(1877) unfinished work


"We gained a garden at the cost of losing that world …"


When does an exile end? The homecoming just begins the exit, for attachments made out there still hold. The Muse retained her position, so she continued connecting in more or less the same fashion after relocating home. She became a remote worker, just like any other until The Damned Pandemic started lifting. Then, she'd occasionally return, working in borrowed space, back into the workplace she'd inhabited before. Her exile followed her back home, her liberation incomplete until this week when she formally retired, turned in her credentials, and forfeited her computer and phone. Her departure almost seemed like the start of yet another exile as we drove through Golden, a town we'd grown so damned familiar with during the actual exile.

I, too, sensed the continuing connection, my well-practiced role of The Invisible Husband during the exile, continued even after we returned home.

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Morebility

morebility
Charles Laborde: Traffic, Montmartre (1925)


"Mobility has become its opposite."


My mobility will very likely be the death of me, for I cannot seem to deny the primal urge to move. My dissatisfaction with simply sitting invites me into perhaps the most self destructive habit on this planet, driving. The imagined freedom of the road goads many into what I might label Morebility, the morbidity of movement; movement for its own sake, movement as compulsion, movement as self-justifying. In the small city to which The Muse and I have settled, traffic only rarely presents a problem. When the travel time across the whole place takes about eight minutes during the peak of rush hour, such as it is, nobody's really in the business of seriously trying to limit the number of cars on the road. Along the Front Range of Colorado, though, traffic has become much more than a problem. It seems more a disease as each takes their leave and the roads quickly clog, filled to beyond their design capacity for several hours each day. Rush hour moves at a snail's pace. Freedom of movement becomes a parody of itself.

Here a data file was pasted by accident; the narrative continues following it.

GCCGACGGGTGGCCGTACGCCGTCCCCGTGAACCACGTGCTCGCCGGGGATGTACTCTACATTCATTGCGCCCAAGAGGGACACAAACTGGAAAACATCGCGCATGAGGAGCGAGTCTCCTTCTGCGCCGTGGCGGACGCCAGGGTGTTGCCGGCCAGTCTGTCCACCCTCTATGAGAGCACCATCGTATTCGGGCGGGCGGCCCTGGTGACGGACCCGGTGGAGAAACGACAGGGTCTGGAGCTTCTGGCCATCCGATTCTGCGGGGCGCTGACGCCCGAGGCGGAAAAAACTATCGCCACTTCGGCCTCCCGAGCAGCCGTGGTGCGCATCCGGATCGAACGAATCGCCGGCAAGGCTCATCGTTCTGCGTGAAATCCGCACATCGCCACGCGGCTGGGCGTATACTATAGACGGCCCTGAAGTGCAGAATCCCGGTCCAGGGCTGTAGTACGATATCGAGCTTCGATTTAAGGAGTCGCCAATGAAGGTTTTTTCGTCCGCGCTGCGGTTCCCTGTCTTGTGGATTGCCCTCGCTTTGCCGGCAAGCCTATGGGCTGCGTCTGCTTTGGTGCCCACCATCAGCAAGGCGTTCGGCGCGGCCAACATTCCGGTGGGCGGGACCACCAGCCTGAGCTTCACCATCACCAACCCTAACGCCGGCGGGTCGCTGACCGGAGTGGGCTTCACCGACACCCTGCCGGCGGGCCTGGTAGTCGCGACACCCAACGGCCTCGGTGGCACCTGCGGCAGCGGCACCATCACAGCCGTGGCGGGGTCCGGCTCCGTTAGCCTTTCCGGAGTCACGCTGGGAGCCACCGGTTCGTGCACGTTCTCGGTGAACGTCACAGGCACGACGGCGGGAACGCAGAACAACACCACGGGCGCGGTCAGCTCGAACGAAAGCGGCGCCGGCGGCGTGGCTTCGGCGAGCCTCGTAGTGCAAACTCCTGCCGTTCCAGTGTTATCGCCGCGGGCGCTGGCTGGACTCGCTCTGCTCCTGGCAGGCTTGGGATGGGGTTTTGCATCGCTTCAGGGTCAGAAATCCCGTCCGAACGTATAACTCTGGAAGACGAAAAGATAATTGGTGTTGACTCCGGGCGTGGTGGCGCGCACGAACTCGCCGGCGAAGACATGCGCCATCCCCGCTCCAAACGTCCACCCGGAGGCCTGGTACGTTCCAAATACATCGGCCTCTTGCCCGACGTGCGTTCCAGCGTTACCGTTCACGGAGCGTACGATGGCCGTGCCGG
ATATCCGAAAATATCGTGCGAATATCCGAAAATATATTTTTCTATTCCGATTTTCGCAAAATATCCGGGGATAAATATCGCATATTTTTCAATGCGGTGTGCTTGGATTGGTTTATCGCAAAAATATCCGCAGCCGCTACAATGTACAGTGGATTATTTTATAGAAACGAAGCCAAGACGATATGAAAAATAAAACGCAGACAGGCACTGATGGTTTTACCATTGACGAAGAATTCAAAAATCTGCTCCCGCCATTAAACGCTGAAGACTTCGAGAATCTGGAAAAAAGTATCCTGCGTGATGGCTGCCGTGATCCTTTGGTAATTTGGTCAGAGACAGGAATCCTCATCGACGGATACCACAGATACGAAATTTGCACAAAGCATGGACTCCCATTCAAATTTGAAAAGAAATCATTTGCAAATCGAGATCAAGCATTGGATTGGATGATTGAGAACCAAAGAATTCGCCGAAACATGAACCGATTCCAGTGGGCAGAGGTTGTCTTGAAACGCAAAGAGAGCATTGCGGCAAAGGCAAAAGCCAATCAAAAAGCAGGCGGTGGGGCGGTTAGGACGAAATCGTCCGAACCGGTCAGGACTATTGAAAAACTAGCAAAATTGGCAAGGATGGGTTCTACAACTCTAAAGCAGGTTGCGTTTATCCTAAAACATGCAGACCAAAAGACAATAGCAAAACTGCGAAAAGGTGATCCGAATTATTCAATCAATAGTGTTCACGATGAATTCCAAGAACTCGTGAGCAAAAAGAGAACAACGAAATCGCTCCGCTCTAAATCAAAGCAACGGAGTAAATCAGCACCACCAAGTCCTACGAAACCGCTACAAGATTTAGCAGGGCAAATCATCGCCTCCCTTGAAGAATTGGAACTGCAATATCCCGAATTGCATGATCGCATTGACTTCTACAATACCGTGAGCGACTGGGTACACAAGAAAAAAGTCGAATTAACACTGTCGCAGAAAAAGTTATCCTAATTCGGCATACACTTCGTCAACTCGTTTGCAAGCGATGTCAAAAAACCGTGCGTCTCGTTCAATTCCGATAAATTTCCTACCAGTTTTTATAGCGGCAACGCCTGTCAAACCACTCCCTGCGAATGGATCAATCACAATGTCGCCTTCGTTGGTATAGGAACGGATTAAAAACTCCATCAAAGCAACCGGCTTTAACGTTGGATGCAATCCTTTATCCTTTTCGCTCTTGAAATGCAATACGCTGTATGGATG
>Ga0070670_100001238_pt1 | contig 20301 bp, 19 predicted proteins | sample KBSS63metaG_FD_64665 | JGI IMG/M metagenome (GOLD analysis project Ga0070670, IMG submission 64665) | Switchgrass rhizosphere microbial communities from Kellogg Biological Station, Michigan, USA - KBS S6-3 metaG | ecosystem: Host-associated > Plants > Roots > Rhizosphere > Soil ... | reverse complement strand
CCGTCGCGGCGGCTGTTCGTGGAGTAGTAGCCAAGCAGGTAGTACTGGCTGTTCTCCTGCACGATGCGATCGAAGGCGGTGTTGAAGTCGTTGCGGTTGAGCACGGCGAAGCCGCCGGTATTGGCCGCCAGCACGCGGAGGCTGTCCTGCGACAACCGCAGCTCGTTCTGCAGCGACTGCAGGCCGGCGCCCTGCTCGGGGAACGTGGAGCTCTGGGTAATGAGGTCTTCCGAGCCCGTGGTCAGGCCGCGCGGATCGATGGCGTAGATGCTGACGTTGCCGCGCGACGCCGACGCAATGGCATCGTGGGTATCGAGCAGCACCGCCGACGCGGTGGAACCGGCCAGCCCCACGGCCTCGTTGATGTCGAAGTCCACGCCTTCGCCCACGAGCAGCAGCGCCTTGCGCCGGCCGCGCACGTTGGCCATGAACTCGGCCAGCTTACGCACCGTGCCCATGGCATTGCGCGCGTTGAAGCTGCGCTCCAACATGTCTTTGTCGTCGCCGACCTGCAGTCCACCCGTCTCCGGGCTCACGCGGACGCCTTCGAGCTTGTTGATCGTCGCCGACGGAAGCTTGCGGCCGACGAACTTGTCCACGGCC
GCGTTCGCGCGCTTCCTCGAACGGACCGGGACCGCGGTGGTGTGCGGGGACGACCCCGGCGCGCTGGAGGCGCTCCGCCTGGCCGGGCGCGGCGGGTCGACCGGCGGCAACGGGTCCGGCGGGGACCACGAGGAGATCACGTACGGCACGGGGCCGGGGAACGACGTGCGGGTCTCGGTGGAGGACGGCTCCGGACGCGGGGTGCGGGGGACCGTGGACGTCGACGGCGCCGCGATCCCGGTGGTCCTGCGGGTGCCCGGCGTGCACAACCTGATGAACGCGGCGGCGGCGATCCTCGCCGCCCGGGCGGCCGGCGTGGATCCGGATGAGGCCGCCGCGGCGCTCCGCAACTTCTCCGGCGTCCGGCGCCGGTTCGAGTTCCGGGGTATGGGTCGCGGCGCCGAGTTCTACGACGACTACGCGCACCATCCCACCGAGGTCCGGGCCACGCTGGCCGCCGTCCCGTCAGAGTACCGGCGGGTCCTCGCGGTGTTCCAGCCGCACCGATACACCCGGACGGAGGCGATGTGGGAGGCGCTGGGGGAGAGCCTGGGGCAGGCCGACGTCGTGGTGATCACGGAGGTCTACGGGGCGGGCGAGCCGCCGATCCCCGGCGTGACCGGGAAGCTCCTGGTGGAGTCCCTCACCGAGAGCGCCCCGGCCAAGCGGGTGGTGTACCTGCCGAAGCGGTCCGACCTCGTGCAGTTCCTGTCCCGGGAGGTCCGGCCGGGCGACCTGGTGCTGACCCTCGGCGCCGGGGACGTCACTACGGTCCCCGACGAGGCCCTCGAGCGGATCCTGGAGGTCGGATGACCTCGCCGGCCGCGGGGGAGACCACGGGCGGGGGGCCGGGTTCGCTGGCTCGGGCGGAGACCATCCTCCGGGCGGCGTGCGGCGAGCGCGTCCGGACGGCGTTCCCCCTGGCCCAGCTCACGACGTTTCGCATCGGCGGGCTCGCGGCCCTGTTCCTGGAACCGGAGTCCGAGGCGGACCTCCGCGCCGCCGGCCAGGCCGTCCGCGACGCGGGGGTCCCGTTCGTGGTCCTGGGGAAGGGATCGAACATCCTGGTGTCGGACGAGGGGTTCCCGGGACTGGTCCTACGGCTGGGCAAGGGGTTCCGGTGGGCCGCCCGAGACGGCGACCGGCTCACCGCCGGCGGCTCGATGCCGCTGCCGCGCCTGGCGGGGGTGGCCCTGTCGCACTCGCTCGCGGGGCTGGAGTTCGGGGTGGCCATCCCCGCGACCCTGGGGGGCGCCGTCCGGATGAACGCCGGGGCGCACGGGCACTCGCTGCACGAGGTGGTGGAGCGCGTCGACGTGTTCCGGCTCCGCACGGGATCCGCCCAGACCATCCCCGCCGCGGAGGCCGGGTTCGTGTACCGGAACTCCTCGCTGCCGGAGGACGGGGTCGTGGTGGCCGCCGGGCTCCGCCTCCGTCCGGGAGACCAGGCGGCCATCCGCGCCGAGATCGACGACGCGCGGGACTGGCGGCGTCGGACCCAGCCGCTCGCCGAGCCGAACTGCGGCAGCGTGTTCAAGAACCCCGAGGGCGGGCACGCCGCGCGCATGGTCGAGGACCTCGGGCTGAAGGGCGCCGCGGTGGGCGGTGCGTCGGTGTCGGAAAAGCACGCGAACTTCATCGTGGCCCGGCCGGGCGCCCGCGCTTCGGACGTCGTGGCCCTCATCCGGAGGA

The Gods, of course, absolutely love this stuff.

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AThousandMiles

athousandmiles
Katsushika Hokusai: A Mild Breeze on a Fine Day (Gaifu kaisei),
from the series “Thirty-six Views of Mount Fuji (Fugaku sanjurokkei)”
(c. 1830/33)


" … enough distance to change the past."


I woke up AThousandMiles away from home, and feeling the distance. I sensed a deep familiarity along with an accompanying alienation, for this place, once the site of our extended exile, no longer belongs to us or us to it. When we owned a home here, I could at least believably imagine that I belonged. Since we left, I'd hardly given it an idle thought. Yet here I am and here it is, confronting each other again. Me, with my muscle memory still so well-tuned to this context that my fingers remember when to change the cruise control speed in perfect anticipation of an upcoming change. I remember which lane sets me up for the turn, just like an old hand.

I notice that this place has not stood still in my absence.

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StoryOuting

storyouting
Unknown Artisan(s)-Netherlands, early 16th century:
Story of Perseus and Andromeda (early 1500s)


"We are stories perhaps never coherently told …"


Faced with the existential crisis a birthday brings, I long ago ceased shopping for relief. I decided that I could not possibly buy myself out of this dilemma brought on by the urgent need to give the very best gift. In the past, I've usually resorted to producing a poem, and there've been plenty in their time. [I excuse The Muse her …, you get the drift.] I've sometimes produced an original song, one of which was the first ever Folk Noir tune and another, which accurately predicted our future. (The Invisible Husband, circa 2011.) This year, The Muse's Day happened when we were away. I attempted to write a poem while creeping around our shared hotel room but the context didn't feel right and the words wouldn't come. Writing a poem, especially one of potential importance, will not just come if beaconed. It must be reckoned with. It comes when it's ready and never entirely due to any sense of urgency, which most often serves to scare off the damned thing, anyway. Birthdays, as I said, produce existential crises.

We had five hundred miles of two lane blacktop looking at us, a day of traveling ahead.